The Nature of Corporate Governance
Show Less

The Nature of Corporate Governance

The Significance of National Cultural Identity

Janet Dine

This book presents a thoughtful inquiry into the nature and rationale of corporate governance. The authors address fundamental questions including; What is the balance between ownership and control?; For whose interests should the company be run?; What is the institutional balance between shareholders, directors and other potential stakeholders, including the economy?
Buy Book in Print
Show Summary Details
You do not have access to this content

Chapter 5: Germany

The Significance of National Cultural Identity

Janet Dine


Germany is a country which occupies a central position within the EU’s political and economic context. However, it is neither the obvious significance of the country as the continent’s main economic power nor geopolitics that renders a chapter on Germany necessary. It is rather the fact that this country has gradually shaped a system of corporate governance which has proved to be particularly influential for other countries looking to make like-minded reforms. The German system of corporate governance evolved in close conjunction with the developments taking place in the country at economic and (frequently problematic) political level, and it clearly reflects both the main historical trends in the German society and also the main political choices that shaped its society. The corporate governance system in Germany took its current shape in the post-Second World War period, when successive governments made the conscious choice to construct an inclusive governance system based on consensus between its various constituencies. The German company grants ample room to employee participation, accommodating it within the actual institutional setting of the company; this is embodied in the landmark dual board system that even today remains the most distinctive feature of the German corporate governance model. The corporate landscape in Germany is characterised by a dense network of companies closely related to each other and to the banking system. The banks play a pivotal role in corporate governance as they have historically been the provider of capital to German enterprises; their significance is marked with their presence at the level of corporate boards.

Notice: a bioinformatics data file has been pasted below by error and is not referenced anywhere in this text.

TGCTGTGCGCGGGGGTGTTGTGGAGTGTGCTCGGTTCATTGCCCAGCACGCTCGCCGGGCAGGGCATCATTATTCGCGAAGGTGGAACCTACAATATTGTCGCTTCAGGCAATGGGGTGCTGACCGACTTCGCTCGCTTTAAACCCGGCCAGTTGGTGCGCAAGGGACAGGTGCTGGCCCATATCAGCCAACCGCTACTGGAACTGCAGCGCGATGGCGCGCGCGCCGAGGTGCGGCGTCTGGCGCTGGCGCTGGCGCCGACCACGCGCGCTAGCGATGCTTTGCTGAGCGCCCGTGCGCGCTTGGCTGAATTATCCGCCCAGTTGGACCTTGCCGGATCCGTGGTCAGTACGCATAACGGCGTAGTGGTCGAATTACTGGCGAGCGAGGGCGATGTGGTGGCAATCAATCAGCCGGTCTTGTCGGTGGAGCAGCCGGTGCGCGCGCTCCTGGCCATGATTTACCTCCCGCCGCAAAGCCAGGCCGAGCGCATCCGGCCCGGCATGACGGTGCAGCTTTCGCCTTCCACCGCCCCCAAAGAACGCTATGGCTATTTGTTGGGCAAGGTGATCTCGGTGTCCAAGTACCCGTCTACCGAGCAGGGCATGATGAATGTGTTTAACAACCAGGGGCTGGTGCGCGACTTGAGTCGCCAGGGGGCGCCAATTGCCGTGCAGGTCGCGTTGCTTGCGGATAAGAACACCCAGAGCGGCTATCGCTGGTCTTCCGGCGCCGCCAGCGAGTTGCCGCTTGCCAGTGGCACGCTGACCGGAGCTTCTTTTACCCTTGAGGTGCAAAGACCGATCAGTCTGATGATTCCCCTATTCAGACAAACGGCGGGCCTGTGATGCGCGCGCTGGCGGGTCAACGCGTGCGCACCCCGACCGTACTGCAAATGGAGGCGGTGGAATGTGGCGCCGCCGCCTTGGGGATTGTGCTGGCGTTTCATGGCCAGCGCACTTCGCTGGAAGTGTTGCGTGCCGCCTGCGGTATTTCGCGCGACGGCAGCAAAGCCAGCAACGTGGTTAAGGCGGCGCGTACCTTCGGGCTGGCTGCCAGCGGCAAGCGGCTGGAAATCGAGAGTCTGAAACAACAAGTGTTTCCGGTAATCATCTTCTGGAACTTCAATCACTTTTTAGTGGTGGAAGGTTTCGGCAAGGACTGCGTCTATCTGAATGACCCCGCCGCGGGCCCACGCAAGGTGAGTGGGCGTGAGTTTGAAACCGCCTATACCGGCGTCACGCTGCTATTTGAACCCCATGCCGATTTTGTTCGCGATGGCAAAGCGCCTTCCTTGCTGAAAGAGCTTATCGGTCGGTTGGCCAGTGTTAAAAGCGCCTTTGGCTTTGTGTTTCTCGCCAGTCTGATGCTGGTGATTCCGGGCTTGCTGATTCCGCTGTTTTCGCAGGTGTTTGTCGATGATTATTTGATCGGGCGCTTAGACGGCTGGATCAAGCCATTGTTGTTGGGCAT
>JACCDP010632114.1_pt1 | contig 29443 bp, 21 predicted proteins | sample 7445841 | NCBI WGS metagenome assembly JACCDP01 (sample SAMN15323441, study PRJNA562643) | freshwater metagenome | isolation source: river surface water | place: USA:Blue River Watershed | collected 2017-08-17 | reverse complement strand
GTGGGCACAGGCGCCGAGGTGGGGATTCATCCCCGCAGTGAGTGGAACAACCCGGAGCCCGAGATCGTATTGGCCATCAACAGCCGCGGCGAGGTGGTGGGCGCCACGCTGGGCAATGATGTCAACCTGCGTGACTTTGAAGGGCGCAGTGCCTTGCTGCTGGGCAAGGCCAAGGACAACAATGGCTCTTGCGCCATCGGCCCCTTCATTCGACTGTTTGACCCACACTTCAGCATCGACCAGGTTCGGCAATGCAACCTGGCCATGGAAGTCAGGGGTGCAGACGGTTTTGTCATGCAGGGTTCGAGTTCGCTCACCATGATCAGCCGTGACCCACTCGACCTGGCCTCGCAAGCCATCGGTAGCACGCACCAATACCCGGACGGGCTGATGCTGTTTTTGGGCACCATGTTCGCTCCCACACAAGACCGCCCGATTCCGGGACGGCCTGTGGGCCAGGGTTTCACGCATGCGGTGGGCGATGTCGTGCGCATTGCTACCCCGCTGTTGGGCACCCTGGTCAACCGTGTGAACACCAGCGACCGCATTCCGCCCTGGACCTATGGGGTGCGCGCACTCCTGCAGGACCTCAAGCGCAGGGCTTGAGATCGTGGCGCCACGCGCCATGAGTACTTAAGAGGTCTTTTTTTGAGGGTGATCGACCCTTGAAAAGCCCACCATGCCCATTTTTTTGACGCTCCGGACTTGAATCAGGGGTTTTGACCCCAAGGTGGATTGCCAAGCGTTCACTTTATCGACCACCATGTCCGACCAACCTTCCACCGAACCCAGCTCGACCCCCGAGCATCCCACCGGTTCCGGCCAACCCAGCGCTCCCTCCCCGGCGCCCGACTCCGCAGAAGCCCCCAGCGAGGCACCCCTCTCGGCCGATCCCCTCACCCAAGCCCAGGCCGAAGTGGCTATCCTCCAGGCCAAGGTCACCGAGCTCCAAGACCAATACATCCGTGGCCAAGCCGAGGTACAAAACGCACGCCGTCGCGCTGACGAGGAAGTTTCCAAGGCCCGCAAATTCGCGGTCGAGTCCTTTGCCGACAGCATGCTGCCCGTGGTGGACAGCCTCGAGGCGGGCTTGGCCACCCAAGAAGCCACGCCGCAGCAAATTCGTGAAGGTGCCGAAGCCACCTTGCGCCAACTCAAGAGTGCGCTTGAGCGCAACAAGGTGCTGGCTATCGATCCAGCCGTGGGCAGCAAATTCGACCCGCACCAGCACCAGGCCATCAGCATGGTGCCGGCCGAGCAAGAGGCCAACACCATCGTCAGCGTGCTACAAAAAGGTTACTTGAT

You are not authenticated to view the full text of this chapter or article.

Elgaronline requires a subscription or purchase to access the full text of books or journals. Please login through your library system or with your personal username and password on the homepage.

Non-subscribers can freely search the site, view abstracts/ extracts and download selected front matter and introductory chapters for personal use.

Your library may not have purchased all subject areas. If you are authenticated and think you should have access to this title, please contact your librarian.

Further information

or login to access all content.